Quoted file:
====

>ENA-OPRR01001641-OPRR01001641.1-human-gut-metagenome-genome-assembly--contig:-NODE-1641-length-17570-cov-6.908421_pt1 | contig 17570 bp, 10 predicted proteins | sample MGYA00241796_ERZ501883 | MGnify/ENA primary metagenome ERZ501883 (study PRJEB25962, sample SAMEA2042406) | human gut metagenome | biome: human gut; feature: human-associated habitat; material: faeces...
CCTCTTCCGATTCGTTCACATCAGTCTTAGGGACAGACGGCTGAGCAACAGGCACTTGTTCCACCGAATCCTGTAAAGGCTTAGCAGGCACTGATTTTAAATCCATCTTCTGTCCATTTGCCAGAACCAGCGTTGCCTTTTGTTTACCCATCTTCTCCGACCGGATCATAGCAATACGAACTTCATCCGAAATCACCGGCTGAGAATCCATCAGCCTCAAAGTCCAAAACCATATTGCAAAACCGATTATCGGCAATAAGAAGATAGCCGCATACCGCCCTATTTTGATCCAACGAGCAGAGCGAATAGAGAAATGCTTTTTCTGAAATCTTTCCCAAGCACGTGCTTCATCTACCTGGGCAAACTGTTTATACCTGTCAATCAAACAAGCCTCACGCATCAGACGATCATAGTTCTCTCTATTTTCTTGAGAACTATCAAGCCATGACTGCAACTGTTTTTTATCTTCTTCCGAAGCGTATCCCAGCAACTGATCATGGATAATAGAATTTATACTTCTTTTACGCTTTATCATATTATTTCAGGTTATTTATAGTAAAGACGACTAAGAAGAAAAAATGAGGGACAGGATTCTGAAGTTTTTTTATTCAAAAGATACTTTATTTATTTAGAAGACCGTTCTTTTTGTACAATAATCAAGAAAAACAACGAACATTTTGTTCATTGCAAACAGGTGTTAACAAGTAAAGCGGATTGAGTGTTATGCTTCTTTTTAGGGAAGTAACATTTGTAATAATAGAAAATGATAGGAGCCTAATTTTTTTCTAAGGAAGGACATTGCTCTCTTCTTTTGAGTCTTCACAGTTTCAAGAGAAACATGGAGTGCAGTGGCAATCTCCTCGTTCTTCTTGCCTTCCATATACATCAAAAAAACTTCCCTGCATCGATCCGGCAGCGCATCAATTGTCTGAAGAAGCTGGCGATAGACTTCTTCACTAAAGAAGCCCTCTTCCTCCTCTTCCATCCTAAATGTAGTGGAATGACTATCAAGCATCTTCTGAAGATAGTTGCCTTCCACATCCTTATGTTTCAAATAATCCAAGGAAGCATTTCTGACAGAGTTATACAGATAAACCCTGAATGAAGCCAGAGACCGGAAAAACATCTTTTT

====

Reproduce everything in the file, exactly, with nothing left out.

>ENA-OPRR01001641-OPRR01001641.1-human-gut-metagenome-genome-assembly--contig:-NODE-1641-length-17570-cov-6.908421_pt1 | contig 17570 bp, 10 predicted proteins | sample MGYA00241796_ERZ501883 | MGnify/ENA primary metagenome ERZ501883 (study PRJEB25962, sample SAMEA2042406) | human gut metagenome | biome: human gut; feature: human-associated habitat; material: faeces...
CCTCTTCCGATTCGTTCACATCAGTCTTAGGGACAGACGGCTGAGCAACAGGCACTTGTTCCACCGAATCCTGTAAAGGCTTAGCAGGCACTGATTTTAAATCCATCTTCTGTCCATTTGCCAGAACCAGCGTTGCCTTTTGTTTACCCATCTTCTCCGACCGGATCATAGCAATACGAACTTCATCCGAAATCACCGGCTGAGAATCCATCAGCCTCAAAGTCCAAAACCATATTGCAAAACCGATTATCGGCAATAAGAAGATAGCCGCATACCGCCCTATTTTGATCCAACGAGCAGAGCGAATAGAGAAATGCTTTTTCTGAAATCTTTCCCAAGCACGTGCTTCATCTACCTGGGCAAACTGTTTATACCTGTCAATCAAACAAGCCTCACGCATCAGACGATCATAGTTCTCTCTATTTTCTTGAGAACTATCAAGCCATGACTGCAACTGTTTTTTATCTTCTTCCGAAGCGTATCCCAGCAACTGATCATGGATAATAGAATTTATACTTCTTTTACGCTTTATCATATTATTTCAGGTTATTTATAGTAAAGACGACTAAGAAGAAAAAATGAGGGACAGGATTCTGAAGTTTTTTTATTCAAAAGATACTTTATTTATTTAGAAGACCGTTCTTTTTGTACAATAATCAAGAAAAACAACGAACATTTTGTTCATTGCAAACAGGTGTTAACAAGTAAAGCGGATTGAGTGTTATGCTTCTTTTTAGGGAAGTAACATTTGTAATAATAGAAAATGATAGGAGCCTAATTTTTTTCTAAGGAAGGACATTGCTCTCTTCTTTTGAGTCTTCACAGTTTCAAGAGAAACATGGAGTGCAGTGGCAATCTCCTCGTTCTTCTTGCCTTCCATATACATCAAAAAAACTTCCCTGCATCGATCCGGCAGCGCATCAATTGTCTGAAGAAGCTGGCGATAGACTTCTTCACTAAAGAAGCCCTCTTCCTCCTCTTCCATCCTAAATGTAGTGGAATGACTATCAAGCATCTTCTGAAGATAGTTGCCTTCCACATCCTTATGTTTCAAATAATCCAAGGAAGCATTTCTGACAGAGTTATACAGATAAACCCTGAATGAAGCCAGAGACCGGAAAAACATCTTTTT